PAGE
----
People and Places
29/09/2021
Tess Lloyd’s golden life lessons
by Mornington Peninsula Magazine

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Tess Lloyd Jaime Ryan

Tess Lloyd, left, and Jaime Ryan in action during the Tokyo Olympics.

When Tess Lloyd was learning to sail as a child at Sorrento Sailing Couta Boat Club, no one could have imagined that in 2020 a global pandemic would change the world, and among the many changes the Olympics would be postponed. Tess’s love of sailing grew into a vocation that saw her – despite the pandemic – represent Australia at age 26, competing in the women’s sailing 49er class in Tokyo with sailing partner Jaime Ryan.

Tess says: “If going to the Olympics was easy, everyone would do it.” But to get to Tokyo, Tess has overcome greater challenges beyond the standard rigours of being a professional athlete. When Tess was 16, she was competing at a junior regatta in Brisbane when a windsurfer lost control and crashed into her, knocking her unconscious before she fell into the water from her 29er skiff. Her then sailing partner Lewis Duncan pulled Tess from the water. Tess’s skull was fractured; she underwent surgery and was put in an induced coma to relieve the trauma to her brain.

To the relief of her family, friends and sailing community, Tess came out of the coma after almost three weeks, and while she had no recollection of what happened, her love of sailing was still with her. Before she could get back on the water she spent 10 months learning to walk and talk again. “It’s definitely something that’s made me a stronger person. There’s some really good things that have come out of the accident, and I think it overwhelms some of the negative things.”

Tess is certainly a trailblazer to look up to for girls starting out on the water. Professional sailing continues to be a male-dominated sport and Tess believes it definitely would have been encouraging to have more of a “girl squad” when she was starting out. “There were definitely times when I wanted to give up and it was quite challenging, but I’m just so glad I kept pushing and got to the Olympics. I think there’s a push in society to support more women in sport. I’d encourage all girls to get involved in any sport they want to put their mind to. For more girls to be involved would be fantastic because there’s definitely not a lot in Australia compared to Europe.”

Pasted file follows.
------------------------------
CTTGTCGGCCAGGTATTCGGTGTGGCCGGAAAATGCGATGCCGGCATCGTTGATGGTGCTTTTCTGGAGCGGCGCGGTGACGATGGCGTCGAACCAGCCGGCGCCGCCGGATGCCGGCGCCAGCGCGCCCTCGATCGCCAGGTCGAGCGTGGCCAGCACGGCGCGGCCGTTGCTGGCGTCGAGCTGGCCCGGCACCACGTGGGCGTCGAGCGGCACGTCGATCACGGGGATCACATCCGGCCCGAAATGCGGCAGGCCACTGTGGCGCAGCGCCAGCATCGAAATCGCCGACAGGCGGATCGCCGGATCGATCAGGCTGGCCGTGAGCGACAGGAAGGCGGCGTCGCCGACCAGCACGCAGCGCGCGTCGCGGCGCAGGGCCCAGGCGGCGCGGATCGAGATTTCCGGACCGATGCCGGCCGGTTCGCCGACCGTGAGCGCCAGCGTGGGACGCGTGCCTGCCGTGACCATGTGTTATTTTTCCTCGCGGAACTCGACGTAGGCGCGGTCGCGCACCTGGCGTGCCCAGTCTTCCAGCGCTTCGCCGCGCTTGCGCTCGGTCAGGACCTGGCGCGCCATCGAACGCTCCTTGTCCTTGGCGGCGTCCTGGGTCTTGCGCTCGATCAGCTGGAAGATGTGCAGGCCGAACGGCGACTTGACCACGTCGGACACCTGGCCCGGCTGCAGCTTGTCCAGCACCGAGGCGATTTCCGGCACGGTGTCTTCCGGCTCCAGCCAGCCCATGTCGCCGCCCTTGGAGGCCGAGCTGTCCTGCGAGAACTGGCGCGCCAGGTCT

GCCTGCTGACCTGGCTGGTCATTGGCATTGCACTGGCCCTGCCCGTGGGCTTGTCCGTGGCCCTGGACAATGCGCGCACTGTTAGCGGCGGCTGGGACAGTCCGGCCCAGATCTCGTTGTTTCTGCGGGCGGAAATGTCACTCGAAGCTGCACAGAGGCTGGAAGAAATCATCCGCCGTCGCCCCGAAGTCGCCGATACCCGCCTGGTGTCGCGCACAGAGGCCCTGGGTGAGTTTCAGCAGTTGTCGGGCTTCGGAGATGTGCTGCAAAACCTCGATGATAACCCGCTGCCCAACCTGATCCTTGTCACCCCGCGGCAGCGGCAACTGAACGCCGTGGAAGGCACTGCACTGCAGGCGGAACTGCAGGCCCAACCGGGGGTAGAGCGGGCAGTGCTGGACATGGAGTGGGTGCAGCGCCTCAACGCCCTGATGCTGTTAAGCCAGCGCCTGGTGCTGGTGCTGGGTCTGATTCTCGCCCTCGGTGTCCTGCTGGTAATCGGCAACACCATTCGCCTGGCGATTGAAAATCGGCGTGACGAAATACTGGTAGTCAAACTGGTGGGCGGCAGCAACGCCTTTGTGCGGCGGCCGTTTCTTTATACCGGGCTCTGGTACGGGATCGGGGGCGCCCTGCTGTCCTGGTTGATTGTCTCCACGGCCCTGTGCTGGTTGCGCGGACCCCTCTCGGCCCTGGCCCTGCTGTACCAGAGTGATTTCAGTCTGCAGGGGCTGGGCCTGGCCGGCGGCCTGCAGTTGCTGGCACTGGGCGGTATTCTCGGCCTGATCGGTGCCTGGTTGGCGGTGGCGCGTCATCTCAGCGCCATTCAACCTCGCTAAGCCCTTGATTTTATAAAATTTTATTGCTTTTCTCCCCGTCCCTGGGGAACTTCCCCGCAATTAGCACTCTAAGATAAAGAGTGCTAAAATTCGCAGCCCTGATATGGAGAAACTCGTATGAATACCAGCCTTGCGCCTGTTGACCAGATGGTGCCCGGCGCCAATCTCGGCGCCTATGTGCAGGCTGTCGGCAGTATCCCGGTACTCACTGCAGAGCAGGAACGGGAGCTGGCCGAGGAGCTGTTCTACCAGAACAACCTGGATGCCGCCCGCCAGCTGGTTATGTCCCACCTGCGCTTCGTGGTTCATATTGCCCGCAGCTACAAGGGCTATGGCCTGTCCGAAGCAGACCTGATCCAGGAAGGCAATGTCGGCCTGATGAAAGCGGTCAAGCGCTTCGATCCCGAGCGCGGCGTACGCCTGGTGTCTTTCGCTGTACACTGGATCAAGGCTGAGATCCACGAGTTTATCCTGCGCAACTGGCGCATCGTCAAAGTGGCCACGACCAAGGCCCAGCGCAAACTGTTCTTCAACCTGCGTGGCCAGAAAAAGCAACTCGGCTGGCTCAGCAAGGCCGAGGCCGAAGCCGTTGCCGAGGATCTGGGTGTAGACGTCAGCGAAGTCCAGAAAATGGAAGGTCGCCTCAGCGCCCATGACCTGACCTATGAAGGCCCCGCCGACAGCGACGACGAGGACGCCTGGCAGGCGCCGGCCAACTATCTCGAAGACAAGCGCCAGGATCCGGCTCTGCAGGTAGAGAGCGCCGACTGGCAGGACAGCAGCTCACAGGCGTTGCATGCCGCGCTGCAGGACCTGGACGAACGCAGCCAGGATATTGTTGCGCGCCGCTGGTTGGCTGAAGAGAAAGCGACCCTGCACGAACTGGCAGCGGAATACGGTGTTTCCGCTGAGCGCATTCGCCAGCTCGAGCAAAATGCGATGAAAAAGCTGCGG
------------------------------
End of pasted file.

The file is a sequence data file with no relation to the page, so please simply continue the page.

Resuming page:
Competing at the Olympics during a pandemic took some of the shine off the experience but it highlighted to Tess what really mattered. “It really made me just love the sailing, being on the water, doing what we’re good at and what we love. With everything else that was going on, you sort of felt free and able to enjoy yourself because on shore was where things were more stressful and pressured following all these rules. As simple as it is, the highlight was being on the water.”

One question Tess has been asked a lot since competing in the Tokyo Olympics is was it really worth it? “People ask that because we didn’t win a medal or perform as well as we would have liked. Just being able to go and represent your country is pretty special. All the special moments that happen along the way all add up – the friendships, and the life lessons that you probably wouldn’t learn in a different environment. That’s something very special and to be proud of.”

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